Woman: Yeah, I know. I was there.

Paul: Yeah, no customers. Why? Not relevant. Worse yet, no way of generating leads, names and email addresses of potential customers to then follow up. Silly people.

SEO, who’s doing some work from an SEO point of view, either yourself or somebody else? Okay, about a quarter of the room. Here’s the good news about search engine optimisation. It’s bloody difficult, and it never stops. That’s the good news. The bad news is it’s bloody difficult and it never stops, but if done right, it can generate the perfect customer for you.

Here’s the problem. A customer coming from SEO is often more difficult to convert than one say through social media, unless you’re using analytics and you’re tracking what’s called assisted conversions, and you realise that these days, very few people actually buy from you the first time. Really? Is that new news? No, that’s not new news. Not at all.

Assisted conversions in Analytics is a little report which only shows up if you have goals set up, and it says that person who just converted through your contact or sales form, they had viewed you once coming through from Google. They then obviously went back and looked through Facebook and checked out your profile, because they then came back through one of your links on Facebook. They also maybe subscribed to your newsletter, and the final conversion came after they trusted you.

8Happens to me all the time. I get calls from all around the country. I say, “So you’re where? In Adelaide? I don’t do any advertising in Adelaide. How did you happen to find me?” This is a real customer recently. He said, “Well, actually, you came up first of all was just like my page.” I run a consistent ‘Just like my page’ on Facebook, $5 a day ad campaign. Very easy, but targeted to businesses here in Australia. He said, “I saw that, looked at a couple of your posts, and then clicked through to your website.” He said, “Then I went to check out your YouTube videos, watched a few of them, came back, and then I contacted you.” I said, “Over what period of time?” He said, “It took about a week.”

Assisted conversions. Video is a powerful thing to help you build that trust, but it’s very rarely just one thing.

The person who comes to you and says, “Hi, can you give me a call,” or “I’d like this,” they ask one question, “What’s the price?” They don’t know you. They don’t trust you. They just want to know what’s in it for them.

YouTube and targeted advertising. Does anyone here have a YouTube account with videos on it? Good, got a couple. Incredibly important. Here are the rules for creating good videos on YouTube. If you’re ugly, don’t be in them. That’s rule number one. You don’t have to be in your videos.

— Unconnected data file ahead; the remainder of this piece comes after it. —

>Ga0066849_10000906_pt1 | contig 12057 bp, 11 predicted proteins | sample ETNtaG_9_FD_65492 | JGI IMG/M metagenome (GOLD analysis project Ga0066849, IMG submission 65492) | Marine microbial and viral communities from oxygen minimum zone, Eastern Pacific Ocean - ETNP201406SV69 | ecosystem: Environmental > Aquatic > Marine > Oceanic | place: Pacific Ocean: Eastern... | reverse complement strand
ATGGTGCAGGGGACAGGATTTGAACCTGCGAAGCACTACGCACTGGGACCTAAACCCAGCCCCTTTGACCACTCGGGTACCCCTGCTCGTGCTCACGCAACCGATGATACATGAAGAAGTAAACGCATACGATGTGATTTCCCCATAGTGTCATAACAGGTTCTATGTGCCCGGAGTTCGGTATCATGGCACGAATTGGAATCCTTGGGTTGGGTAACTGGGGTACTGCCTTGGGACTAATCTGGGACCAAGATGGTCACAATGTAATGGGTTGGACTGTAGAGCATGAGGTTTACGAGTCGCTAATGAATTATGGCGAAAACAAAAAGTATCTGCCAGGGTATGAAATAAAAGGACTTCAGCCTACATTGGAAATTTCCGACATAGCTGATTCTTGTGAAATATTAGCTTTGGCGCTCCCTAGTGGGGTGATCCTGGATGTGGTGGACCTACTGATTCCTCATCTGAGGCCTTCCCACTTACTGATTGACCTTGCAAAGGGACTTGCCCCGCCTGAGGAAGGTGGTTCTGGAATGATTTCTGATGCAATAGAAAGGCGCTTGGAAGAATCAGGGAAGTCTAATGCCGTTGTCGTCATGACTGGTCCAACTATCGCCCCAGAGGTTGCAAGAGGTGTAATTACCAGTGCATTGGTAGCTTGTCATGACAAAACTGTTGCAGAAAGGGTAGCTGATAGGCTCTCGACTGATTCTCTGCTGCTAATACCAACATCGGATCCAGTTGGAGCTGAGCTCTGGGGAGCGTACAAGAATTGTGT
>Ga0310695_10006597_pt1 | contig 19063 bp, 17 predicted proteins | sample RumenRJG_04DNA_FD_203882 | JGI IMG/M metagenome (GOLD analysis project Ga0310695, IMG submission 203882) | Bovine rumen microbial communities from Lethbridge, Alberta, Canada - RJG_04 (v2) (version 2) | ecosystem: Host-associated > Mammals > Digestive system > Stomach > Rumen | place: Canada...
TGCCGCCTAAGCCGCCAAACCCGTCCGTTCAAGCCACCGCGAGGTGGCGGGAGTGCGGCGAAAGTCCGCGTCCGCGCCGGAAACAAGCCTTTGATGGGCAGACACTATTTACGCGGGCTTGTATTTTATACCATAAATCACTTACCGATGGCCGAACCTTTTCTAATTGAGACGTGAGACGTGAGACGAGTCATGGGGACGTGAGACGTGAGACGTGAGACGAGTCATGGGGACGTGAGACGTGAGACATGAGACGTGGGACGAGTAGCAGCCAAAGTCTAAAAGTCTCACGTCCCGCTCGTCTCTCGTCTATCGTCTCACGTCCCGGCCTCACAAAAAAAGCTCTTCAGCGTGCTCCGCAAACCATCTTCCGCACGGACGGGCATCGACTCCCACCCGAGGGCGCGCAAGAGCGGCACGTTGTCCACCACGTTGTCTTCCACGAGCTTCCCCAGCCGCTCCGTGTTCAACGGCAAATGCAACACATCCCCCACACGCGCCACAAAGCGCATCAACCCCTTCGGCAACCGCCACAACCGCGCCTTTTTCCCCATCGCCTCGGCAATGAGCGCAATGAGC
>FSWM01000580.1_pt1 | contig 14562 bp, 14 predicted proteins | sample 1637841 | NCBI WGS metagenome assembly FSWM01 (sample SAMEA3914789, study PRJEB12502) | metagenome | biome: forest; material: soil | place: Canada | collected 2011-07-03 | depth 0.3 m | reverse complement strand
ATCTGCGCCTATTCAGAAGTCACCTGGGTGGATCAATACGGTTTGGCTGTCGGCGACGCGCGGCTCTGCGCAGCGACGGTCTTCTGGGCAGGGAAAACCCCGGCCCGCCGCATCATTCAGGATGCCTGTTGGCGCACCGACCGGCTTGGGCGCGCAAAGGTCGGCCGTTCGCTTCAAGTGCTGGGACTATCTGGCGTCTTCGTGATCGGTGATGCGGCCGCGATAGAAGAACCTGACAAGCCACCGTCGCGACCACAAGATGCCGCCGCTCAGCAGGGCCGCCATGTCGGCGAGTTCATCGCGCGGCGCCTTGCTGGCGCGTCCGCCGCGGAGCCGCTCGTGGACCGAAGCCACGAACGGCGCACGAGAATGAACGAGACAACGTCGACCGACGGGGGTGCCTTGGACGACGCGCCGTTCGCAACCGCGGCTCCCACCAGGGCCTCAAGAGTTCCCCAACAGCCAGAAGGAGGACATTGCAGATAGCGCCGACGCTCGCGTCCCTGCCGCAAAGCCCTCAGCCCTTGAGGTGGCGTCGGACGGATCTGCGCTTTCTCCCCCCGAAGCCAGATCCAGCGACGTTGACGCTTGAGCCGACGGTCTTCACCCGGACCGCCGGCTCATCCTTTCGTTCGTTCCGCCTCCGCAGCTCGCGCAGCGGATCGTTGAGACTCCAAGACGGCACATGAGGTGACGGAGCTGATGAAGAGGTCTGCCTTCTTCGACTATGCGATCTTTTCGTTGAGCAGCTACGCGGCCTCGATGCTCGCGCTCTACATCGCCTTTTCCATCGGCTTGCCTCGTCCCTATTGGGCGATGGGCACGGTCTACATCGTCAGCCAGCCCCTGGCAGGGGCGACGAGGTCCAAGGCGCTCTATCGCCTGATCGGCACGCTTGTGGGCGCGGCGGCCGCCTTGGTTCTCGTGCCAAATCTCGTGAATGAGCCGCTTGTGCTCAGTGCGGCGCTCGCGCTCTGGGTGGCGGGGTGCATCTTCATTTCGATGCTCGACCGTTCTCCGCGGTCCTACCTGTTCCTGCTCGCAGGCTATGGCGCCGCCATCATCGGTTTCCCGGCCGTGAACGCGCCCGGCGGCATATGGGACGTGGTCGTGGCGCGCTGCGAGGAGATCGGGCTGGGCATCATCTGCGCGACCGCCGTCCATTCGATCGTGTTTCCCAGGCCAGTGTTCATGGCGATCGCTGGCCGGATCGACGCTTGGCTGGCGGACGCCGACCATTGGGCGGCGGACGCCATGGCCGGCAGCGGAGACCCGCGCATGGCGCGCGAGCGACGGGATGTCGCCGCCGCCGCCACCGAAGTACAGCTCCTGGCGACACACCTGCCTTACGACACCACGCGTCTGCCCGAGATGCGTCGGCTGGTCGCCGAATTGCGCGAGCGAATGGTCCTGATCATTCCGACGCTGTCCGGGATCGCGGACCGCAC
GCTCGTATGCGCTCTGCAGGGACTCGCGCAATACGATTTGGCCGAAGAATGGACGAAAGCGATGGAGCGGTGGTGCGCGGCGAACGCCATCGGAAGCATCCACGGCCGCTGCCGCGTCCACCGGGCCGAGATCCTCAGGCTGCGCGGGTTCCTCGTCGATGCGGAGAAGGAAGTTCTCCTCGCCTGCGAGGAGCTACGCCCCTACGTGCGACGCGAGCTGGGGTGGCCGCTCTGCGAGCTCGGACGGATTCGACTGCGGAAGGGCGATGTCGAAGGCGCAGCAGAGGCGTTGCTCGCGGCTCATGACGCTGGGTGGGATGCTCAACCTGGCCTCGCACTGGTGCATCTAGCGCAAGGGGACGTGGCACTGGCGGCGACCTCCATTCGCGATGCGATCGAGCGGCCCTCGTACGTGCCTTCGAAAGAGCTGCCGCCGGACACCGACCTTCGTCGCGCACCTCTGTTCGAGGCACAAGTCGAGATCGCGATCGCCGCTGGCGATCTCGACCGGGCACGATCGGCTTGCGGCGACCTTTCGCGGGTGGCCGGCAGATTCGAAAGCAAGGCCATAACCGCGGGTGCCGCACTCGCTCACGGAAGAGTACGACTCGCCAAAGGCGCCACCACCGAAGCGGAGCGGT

I’m a professional speaker. I’ve been doing this for nearly 40 years. I started on stage as a kid. This is easy for me. I break that rule every time I go on stage, but that’s okay. I can get away with it because, hopefully, I have good content. I make that as a joke. It’s to let the pressure off. It’s to say it doesn’t have to be you in the video. Did I say it had to be you? “Oh yeah, we need to do a video. Hi, my name is . . .” It’s like a bad high school musical, if you don’t want to be the person in front of the video.

It could be anyone. It doesn’t even have to be your voice. Could be a slide show with some music royalty free, which YouTube gives you. Could be a story about your business service.

It doesn’t have to be sales. I’ve got one video, I just thought I would do it as a test. I wrote an article and then recorded the article and put a little musical background thing to it. Except the fact that it took me too long to do it, it was great. People loved it.

There’s a whole bunch of different things that you can do. What should you do though? I think you should go, “Hmm, what do my customers want to know?” Just give them that. That’s the easy way to do business.

Here’s how most people do business. “I’ve got an idea. It’s a great idea. Let’s go and do it.” I put my life into it, my heart, my soul, my money, my husband, my wife, my dogs, the cats and the fish, and I’m going to just put the whole thing up and hope to God that it works.

What’s the failure rate for small businesses here in Australia at the moment? I don’t know the number, but it’s pretty high, because that’s how most people do business.

Here’s a better idea. There’s a market for something. Let me investigate, research, test that market, and then see if I can create a product about it. Look, there is a joke around here on the Sunshine Coast, of which as I do web design, I have my own design. I’ve been doing that for many years as well, and as you in this room certainly know, wedding celebrants, lots of you also. Here’s how it goes. On the Sunshine Coast, if you want to start a business, you either become a website designer, a wedding celebrant, or a photographer. Why? Because you don’t need a university degree to do it. It doesn’t mean you’re any good.

For those of you who are good know, most of them aren’t. That’s the ones who get the repeat business. Sorry, got the wrong guy. Doesn’t matter. But different ways of creating a business.

Back to Part One

Forward to Part Three